Horticultural production can be a delicate process as young vegetable shoots are particularly vulnerable to attack by insects and disease. When integrated pest management (IPM) techniques are available and used in combination with improved seed and good cultivation and storage techniques, horticultural products can yield both nutritious food high in micro-nutrients and generate income for farm families when crops are marketed.
At a recent talk at USAID, the Program Directors of the Feed the Future Innovation Labs for Collaborative Research on Horticulture, Beth Mitcham, and on IPM, Muni Muniappan, teamed up with development practitioner Don Humpal from Development Alternatives, Inc. (DAI) to share the benefits of investing in horticulture research to address Feed the Future goals including improving nutrition and income generation for smallholder farmers in developing countries. The latest monthly Ag Sector Council seminar on May 29th in Washington, DC was moderated by USAID Senior Agricultural Advisor John Bowman from the Bureau for Food Security.
Bowman noted that horticulture is a high priority for 14 of the USAID missions that are in Feed the Future priority countries. He stressed that in partnership with other actors, such as the private sector and NGOs, collaborative research on horticulture can generate innovative solutions and scale technologies to achieve Feed the Future goals of improving the livelihoods of smallholder farmers.
Both Mitcham and Muniappan described how the Innovation Labs’ applied research uses cutting-edge technologies and techniques to address constraints faced by smallholder farmers. Beth Mitcham reported that, for example, the Horticulture Innovation Lab is, testing the use of reusable drying beads to improve seed storage by reducing humidity levels, in partnership with Rhino Research Group, a private company in Thailand. Other technologies showing promise include the CoolBot™, a modified air conditioning system, which makes it possible for smallholders to create inexpensive cold storage units.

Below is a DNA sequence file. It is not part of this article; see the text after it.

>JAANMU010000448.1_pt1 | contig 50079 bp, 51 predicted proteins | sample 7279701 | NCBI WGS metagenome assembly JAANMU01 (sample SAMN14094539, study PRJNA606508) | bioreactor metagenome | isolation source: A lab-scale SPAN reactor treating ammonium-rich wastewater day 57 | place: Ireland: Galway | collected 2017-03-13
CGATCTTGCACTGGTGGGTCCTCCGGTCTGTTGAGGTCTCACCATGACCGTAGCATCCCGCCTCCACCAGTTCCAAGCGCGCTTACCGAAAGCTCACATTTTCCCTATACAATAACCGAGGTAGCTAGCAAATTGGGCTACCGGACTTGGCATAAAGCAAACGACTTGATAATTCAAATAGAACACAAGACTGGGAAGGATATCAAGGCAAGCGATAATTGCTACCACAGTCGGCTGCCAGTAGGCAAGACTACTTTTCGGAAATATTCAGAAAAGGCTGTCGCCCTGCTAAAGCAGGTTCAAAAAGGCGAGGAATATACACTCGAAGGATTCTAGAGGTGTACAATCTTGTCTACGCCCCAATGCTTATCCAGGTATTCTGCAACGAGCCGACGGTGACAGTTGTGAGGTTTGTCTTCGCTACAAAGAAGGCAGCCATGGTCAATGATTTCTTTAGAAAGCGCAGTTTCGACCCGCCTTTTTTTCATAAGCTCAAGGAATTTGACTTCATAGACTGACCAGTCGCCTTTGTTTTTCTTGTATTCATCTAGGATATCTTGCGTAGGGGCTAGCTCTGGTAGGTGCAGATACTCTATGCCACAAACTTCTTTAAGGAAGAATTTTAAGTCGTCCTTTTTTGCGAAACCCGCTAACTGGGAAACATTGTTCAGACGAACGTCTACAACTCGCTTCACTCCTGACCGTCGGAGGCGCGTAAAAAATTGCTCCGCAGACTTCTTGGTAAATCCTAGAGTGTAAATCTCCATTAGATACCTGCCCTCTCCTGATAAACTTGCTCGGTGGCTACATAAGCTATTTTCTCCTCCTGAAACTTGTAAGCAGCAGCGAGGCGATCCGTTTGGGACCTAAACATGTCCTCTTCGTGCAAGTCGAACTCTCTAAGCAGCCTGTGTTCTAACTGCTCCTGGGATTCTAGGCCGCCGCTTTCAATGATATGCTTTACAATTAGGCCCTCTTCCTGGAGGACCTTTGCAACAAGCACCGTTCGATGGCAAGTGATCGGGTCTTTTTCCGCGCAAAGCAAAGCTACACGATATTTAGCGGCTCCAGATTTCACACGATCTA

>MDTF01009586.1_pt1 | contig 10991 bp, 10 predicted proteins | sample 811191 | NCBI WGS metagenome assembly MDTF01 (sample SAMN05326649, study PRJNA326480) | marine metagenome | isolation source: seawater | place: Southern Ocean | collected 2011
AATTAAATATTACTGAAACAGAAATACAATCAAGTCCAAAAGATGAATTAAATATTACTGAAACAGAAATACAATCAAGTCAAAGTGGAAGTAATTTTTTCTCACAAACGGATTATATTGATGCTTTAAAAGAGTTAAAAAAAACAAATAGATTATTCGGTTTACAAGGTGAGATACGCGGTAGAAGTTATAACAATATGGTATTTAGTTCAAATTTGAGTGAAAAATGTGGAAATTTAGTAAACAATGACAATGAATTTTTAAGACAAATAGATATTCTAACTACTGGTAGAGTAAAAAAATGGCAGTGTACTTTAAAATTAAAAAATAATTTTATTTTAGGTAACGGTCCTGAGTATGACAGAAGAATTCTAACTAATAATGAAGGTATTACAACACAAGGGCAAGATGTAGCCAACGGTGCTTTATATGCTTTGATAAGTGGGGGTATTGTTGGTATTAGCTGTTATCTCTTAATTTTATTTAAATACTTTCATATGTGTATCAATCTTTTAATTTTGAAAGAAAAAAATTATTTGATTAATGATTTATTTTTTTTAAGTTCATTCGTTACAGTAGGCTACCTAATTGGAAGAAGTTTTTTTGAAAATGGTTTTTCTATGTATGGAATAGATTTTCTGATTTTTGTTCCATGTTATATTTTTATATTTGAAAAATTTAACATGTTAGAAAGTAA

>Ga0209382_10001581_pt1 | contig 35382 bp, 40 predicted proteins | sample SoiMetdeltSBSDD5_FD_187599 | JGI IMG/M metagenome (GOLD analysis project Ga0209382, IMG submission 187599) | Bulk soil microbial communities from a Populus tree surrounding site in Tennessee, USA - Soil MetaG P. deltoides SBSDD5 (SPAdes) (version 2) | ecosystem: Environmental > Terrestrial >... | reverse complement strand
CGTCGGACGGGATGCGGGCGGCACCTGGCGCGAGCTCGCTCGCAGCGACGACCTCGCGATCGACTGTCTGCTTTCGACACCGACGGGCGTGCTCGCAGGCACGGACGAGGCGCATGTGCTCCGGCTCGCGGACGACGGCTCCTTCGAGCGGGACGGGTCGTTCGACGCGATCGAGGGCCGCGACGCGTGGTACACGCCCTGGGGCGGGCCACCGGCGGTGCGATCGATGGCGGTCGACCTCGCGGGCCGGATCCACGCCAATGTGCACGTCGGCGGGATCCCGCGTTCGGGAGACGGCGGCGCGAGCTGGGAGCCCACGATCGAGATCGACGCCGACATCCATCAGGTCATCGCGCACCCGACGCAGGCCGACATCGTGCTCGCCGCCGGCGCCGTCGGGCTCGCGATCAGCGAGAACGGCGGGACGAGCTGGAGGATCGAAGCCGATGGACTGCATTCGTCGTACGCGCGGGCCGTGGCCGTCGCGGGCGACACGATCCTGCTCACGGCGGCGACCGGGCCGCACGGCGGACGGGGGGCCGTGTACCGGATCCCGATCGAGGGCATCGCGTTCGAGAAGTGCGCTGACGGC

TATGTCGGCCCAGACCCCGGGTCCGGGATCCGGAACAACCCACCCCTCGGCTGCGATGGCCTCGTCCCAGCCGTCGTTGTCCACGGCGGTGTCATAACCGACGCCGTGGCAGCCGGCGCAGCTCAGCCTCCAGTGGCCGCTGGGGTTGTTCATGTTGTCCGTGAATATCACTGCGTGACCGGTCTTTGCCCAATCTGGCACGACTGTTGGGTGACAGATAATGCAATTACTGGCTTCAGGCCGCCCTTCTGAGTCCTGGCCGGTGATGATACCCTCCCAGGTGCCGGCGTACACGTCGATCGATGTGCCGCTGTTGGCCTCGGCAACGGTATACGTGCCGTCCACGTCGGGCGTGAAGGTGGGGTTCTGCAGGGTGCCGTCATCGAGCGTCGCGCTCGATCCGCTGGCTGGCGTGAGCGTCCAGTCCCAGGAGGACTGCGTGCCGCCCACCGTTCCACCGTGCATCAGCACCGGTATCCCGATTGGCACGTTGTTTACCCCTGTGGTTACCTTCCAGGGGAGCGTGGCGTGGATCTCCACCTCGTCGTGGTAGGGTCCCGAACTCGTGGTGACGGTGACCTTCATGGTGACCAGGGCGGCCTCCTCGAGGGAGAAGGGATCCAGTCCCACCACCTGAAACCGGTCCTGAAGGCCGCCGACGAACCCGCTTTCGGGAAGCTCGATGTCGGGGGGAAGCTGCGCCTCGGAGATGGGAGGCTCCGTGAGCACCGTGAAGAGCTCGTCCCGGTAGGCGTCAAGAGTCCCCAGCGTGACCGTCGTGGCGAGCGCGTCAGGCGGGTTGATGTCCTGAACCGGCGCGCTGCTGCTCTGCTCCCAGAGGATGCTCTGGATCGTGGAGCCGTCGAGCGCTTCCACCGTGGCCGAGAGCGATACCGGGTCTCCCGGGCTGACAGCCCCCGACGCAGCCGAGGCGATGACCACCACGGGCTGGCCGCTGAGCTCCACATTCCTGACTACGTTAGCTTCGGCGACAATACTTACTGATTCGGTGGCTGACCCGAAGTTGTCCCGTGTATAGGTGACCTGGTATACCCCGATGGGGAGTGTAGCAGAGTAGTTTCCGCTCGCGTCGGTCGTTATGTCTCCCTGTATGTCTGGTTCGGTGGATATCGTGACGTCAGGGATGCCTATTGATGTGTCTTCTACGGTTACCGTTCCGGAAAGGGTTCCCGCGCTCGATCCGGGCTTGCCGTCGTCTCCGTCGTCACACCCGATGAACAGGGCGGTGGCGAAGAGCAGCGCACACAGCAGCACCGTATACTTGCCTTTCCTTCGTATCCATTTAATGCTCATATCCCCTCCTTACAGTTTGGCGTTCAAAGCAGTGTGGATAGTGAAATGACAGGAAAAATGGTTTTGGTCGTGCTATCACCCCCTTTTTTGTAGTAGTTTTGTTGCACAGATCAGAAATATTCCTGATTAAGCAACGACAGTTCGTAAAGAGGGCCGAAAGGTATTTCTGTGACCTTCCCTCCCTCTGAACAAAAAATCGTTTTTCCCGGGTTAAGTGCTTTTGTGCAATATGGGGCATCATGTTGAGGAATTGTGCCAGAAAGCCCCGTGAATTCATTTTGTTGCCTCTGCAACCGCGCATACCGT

IPM interventions have been developed and refined over the past twenty years by the IPM Innovation Lab to improve seed production, mitigate the effects of plant viruses and pests, increase crop yield, and improve both the marketability and consumption of high value horticulture crops. An impact study found that an investment of US$50 million has resulted in US$ 750–US$1,750 million or 1:15–35 net benefit. One of these successful activities introduced an eggplant grafting technique to communities in Bangladesh to combat bacterial wilt. Muniappan reported that this project increased eggplant yield by 249% and increased income by 305%, with many of the beneficiaries being women.
Bringing a private sector perspective to the discussion, Don Humpal from Development Alternatives, Inc. (DAI), highlighted how DAI’s work is improving market linkages and the seasonality of supply through interventions like household processing, thermal processors, and nurseries. He also emphasized the need to bring technologies improving horticulture production, like the ones presented by the Innovation Labs, to scale given the benefits they can bring to smallholder farmers.